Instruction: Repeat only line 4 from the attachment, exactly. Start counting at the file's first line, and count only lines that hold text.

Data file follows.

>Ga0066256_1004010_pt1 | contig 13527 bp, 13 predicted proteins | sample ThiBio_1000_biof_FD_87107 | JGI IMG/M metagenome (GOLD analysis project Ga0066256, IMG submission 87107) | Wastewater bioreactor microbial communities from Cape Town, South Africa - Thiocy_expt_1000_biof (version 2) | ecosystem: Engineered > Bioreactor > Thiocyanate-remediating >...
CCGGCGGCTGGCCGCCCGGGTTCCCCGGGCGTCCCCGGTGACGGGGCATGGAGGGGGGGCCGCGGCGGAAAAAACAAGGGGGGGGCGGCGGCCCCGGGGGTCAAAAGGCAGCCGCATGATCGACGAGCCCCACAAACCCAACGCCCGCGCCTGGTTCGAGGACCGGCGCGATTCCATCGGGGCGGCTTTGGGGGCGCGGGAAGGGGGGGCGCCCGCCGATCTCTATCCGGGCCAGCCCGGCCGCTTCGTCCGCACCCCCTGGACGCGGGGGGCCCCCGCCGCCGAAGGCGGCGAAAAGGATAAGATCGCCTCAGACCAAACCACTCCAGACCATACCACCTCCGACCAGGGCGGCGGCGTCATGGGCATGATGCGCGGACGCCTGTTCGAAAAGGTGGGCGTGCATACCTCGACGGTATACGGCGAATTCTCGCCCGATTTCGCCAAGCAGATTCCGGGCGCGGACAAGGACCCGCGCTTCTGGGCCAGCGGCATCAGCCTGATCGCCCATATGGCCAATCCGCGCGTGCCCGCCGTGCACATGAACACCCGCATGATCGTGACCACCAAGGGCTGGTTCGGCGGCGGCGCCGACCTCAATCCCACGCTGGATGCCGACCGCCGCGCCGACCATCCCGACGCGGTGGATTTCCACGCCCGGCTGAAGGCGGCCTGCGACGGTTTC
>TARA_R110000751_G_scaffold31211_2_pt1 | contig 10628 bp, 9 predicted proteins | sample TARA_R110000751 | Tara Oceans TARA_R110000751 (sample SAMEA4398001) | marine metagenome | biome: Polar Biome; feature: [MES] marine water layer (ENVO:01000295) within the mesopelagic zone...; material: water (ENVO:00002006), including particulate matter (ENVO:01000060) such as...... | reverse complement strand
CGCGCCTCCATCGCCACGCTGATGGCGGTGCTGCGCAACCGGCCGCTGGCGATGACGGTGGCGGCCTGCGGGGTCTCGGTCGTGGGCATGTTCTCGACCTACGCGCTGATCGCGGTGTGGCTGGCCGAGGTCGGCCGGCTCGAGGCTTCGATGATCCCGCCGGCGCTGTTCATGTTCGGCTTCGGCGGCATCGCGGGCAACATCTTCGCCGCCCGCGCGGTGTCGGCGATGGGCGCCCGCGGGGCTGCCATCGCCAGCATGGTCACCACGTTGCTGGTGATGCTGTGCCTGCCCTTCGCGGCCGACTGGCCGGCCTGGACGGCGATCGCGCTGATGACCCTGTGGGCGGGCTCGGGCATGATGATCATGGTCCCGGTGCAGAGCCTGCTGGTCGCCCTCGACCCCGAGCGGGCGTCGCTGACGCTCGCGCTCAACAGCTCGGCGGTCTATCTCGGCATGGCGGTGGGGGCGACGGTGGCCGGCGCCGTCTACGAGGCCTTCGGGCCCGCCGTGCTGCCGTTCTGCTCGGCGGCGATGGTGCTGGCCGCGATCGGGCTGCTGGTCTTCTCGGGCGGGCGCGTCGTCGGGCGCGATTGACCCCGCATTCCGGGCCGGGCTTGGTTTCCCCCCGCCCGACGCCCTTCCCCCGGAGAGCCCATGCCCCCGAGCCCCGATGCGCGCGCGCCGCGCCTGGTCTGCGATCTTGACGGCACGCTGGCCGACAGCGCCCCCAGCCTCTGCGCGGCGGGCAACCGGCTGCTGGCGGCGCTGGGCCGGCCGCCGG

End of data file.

CGCGCCTCCATCGCCACGCTGATGGCGGTGCTGCGCAACCGGCCGCTGGCGATGACGGTGGCGGCCTGCGGGGTCTCGGTCGTGGGCATGTTCTCGACCTACGCGCTGATCGCGGTGTGGCTGGCCGAGGTCGGCCGGCTCGAGGCTTCGATGATCCCGCCGGCGCTGTTCATGTTCGGCTTCGGCGGCATCGCGGGCAACATCTTCGCCGCCCGCGCGGTGTCGGCGATGGGCGCCCGCGGGGCTGCCATCGCCAGCATGGTCACCACGTTGCTGGTGATGCTGTGCCTGCCCTTCGCGGCCGACTGGCCGGCCTGGACGGCGATCGCGCTGATGACCCTGTGGGCGGGCTCGGGCATGATGATCATGGTCCCGGTGCAGAGCCTGCTGGTCGCCCTCGACCCCGAGCGGGCGTCGCTGACGCTCGCGCTCAACAGCTCGGCGGTCTATCTCGGCATGGCGGTGGGGGCGACGGTGGCCGGCGCCGTCTACGAGGCCTTCGGGCCCGCCGTGCTGCCGTTCTGCTCGGCGGCGATGGTGCTGGCCGCGATCGGGCTGCTGGTCTTCTCGGGCGGGCGCGTCGTCGGGCGCGATTGACCCCGCATTCCGGGCCGGGCTTGGTTTCCCCCCGCCCGACGCCCTTCCCCCGGAGAGCCCATGCCCCCGAGCCCCGATGCGCGCGCGCCGCGCCTGGTCTGCGATCTTGACGGCACGCTGGCCGACAGCGCCCCCAGCCTCTGCGCGGCGGGCAACCGGCTGCTGGCGGCGCTGGGCCGGCCGCCGG